Answer: because of their mothers
If you thought you were rubbish at maths at school then (a) You weren’t - maths, as the subject of our March issue’s ‘wisdom’ feature, Hannah Fry, says is hard for everyone. Mathematicians just stick with it because they know it’s worth it. And (b) If you still think you were rubbish at maths, for goodness’ sake don’t tell any of the young women in your acquaintance.
Educators have long held that telling children that their elders and betters were bad at maths is bad for their mathematical confidence, but it’s now becoming increasingly clear that girls feel they are somehow ‘not the best’ at maths.
So to put us all right. enter, stage right, Ada Lovelace, mathematician extraordinaire, And what, you may well ask, led to this very clever young lady’s amazing work in the fields of science and maths. Why, it was clearly her dear old mum.
Ada was the daughter of Lord Byron and Anabella Milbanke. You might think any wife of Lord Byron’s would be a poetic, flimsy, fainting sort of lady. You would be wrong. Milbanke’s great love was mathematics. And she was darned if her husband’s mimsy ways with poesie were going to bend her daughter’s mind.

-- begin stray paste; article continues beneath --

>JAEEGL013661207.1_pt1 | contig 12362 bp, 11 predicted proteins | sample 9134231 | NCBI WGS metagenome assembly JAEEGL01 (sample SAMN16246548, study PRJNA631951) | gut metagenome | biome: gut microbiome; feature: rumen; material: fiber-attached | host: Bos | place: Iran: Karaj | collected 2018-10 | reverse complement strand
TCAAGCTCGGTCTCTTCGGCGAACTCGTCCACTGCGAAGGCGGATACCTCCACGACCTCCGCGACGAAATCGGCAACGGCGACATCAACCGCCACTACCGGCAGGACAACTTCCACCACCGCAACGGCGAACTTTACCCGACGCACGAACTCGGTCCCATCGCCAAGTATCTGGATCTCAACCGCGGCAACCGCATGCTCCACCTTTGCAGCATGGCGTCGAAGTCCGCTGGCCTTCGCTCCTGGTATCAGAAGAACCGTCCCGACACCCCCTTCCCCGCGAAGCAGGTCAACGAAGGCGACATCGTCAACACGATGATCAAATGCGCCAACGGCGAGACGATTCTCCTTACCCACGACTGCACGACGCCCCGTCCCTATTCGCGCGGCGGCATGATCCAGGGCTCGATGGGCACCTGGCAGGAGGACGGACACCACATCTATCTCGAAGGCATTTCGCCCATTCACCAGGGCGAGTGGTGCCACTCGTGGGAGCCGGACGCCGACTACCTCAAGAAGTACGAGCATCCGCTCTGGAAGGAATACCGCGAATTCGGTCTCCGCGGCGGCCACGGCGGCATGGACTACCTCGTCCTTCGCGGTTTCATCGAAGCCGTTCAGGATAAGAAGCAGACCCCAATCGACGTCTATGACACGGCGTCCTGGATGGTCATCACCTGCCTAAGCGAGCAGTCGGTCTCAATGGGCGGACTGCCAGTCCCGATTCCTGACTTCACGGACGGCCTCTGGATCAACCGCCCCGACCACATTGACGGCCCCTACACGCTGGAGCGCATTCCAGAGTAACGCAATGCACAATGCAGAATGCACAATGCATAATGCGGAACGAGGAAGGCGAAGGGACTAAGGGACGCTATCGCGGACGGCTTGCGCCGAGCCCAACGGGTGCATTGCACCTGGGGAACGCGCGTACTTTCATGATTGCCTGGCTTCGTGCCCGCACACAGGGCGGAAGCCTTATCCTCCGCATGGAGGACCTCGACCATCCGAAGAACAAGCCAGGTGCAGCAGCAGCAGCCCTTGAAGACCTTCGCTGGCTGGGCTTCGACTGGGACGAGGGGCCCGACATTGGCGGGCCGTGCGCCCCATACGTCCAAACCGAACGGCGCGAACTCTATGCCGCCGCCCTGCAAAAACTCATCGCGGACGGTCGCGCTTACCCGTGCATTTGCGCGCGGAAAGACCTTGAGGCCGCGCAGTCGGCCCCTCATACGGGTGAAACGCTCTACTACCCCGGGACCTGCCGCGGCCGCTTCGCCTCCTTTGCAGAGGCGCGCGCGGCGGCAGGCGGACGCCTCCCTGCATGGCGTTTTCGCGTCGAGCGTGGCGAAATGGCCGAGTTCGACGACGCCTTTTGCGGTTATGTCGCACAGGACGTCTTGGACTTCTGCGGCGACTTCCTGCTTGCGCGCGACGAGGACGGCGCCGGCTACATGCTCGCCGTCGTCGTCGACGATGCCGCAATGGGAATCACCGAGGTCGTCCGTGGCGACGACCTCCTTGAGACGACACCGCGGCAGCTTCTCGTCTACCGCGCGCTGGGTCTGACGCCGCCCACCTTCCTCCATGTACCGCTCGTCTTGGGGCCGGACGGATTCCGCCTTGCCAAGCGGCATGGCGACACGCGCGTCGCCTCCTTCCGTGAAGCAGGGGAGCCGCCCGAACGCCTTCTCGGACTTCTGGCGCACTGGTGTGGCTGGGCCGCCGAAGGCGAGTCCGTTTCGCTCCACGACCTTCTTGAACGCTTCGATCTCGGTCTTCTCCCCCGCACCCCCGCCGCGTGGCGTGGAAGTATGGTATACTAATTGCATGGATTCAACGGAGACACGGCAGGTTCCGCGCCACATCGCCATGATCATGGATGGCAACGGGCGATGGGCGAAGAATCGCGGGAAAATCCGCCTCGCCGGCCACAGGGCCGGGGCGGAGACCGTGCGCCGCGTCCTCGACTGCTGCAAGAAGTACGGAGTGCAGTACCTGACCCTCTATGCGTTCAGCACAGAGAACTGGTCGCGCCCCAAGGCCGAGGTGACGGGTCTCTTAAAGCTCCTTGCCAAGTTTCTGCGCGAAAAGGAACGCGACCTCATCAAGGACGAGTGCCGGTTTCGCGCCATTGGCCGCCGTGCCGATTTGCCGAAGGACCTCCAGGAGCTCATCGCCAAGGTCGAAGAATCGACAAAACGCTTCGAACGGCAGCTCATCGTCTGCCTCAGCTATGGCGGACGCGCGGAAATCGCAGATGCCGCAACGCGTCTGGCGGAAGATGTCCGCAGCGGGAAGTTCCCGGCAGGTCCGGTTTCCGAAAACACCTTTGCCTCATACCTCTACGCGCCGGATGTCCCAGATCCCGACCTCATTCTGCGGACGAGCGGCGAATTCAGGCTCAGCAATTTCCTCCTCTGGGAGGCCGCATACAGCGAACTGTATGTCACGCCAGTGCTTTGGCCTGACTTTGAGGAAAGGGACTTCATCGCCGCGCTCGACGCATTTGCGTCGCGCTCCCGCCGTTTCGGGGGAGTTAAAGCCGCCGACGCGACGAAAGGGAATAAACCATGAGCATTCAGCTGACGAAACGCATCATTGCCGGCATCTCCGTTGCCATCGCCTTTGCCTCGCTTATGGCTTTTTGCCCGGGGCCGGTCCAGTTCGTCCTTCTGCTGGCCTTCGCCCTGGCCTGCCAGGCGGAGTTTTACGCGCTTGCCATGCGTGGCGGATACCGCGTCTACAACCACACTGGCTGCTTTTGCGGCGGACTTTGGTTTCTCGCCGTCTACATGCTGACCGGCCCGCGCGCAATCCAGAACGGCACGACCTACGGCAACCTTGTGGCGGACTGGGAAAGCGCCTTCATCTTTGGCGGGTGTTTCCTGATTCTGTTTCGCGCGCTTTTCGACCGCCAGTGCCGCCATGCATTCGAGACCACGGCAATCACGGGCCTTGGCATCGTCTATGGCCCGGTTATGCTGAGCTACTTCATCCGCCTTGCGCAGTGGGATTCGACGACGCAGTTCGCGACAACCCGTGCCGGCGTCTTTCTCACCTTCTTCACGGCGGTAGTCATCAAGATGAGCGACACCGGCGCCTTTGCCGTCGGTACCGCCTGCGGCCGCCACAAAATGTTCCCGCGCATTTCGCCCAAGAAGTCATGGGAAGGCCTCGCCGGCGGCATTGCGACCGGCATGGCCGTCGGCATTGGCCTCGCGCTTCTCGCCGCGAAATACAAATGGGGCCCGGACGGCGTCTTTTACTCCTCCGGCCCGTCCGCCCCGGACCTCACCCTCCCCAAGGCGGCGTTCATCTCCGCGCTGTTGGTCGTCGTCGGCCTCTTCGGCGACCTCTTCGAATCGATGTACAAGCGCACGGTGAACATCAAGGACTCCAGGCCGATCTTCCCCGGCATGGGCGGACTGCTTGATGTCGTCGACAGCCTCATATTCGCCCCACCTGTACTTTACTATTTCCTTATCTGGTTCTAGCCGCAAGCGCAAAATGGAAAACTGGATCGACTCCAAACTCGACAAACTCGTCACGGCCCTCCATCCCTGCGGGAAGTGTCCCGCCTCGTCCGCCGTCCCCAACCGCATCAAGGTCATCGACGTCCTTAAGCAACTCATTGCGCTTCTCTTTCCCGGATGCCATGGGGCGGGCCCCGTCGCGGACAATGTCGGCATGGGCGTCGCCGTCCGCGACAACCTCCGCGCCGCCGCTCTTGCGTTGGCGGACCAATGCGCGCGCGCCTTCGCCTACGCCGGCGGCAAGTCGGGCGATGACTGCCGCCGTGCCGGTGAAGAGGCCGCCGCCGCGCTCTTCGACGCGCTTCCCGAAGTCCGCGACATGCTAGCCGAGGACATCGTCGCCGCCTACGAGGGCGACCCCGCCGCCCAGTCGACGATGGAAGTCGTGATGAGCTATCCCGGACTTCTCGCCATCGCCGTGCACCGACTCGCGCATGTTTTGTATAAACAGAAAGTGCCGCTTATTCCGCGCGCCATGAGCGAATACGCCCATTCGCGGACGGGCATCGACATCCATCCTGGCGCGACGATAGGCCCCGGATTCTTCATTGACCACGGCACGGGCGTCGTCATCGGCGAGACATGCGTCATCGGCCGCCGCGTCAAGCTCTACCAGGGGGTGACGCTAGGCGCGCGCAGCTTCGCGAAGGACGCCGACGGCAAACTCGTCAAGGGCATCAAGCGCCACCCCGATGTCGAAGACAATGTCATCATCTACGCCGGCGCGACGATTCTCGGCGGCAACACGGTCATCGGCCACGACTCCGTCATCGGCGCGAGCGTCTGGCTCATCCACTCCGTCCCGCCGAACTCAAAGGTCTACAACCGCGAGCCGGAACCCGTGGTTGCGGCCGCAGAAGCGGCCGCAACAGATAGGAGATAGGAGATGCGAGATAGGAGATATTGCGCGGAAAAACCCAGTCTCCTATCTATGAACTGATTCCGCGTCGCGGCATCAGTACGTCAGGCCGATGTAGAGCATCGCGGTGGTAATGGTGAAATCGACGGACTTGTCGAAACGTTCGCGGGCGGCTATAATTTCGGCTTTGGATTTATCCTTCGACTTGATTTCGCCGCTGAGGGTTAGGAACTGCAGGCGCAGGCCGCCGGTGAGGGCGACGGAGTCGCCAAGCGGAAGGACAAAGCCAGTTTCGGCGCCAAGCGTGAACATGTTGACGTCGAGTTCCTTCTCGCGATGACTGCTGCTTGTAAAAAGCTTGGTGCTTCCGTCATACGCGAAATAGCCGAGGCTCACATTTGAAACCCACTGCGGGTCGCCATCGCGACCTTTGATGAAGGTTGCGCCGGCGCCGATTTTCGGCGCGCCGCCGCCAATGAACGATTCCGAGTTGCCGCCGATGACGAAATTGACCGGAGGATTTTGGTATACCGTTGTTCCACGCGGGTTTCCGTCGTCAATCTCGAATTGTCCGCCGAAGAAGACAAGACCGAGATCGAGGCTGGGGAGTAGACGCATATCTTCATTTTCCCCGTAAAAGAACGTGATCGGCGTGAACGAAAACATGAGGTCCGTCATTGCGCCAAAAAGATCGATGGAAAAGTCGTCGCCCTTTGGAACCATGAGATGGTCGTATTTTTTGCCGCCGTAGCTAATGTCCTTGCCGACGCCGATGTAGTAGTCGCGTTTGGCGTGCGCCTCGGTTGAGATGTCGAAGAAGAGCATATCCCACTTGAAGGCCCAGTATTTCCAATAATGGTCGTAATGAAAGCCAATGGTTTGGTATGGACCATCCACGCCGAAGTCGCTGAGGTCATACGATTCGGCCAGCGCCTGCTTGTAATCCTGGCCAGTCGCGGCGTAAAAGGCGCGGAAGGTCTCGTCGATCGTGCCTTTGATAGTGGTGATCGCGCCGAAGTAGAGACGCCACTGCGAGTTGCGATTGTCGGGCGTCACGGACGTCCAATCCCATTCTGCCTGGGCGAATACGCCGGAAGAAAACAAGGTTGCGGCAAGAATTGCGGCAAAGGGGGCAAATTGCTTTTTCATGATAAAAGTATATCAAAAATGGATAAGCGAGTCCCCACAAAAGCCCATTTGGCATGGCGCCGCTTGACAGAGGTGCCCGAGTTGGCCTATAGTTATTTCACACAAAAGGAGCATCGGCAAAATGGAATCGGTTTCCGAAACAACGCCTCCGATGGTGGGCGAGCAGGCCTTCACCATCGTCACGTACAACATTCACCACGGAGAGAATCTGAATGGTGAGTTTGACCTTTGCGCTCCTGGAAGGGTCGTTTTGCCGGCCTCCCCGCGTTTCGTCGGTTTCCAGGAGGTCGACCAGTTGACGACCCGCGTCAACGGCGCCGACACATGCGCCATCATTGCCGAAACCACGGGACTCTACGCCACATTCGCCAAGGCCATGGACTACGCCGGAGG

From the age of four, the young Ada was tutored in maths and science, which would have been highly unusual for a girl at the time. Ada designed wonderful boats and flight machines, studied the anatomy of birds and the science of materials and later moved on to consider the possibility of powered flight. “I have got a scheme” she wrote to her mother, “to make a thing in the form of a horse with a steam engine in the inside so contrived as to move an immense pair of wings.”
She was married, at 19, to the aristocrat William King, and bore three children. But that was no reason for Ada to hang up her academic ephemera.
Her mentor, Mary Somerville, introduced her to one Charles Babbage, who became a lifelong friend and referred to Ada as ‘the enchantress of numbers’. She, in turn, was enchanted by Babbage’s ‘analytical engine’, the first computer. Babbage asked her to work more with the “machine she understood so well” and she went on to create what we now know to be the first computer programmes.
Thank heavens her mother never told her she was rubbish at maths!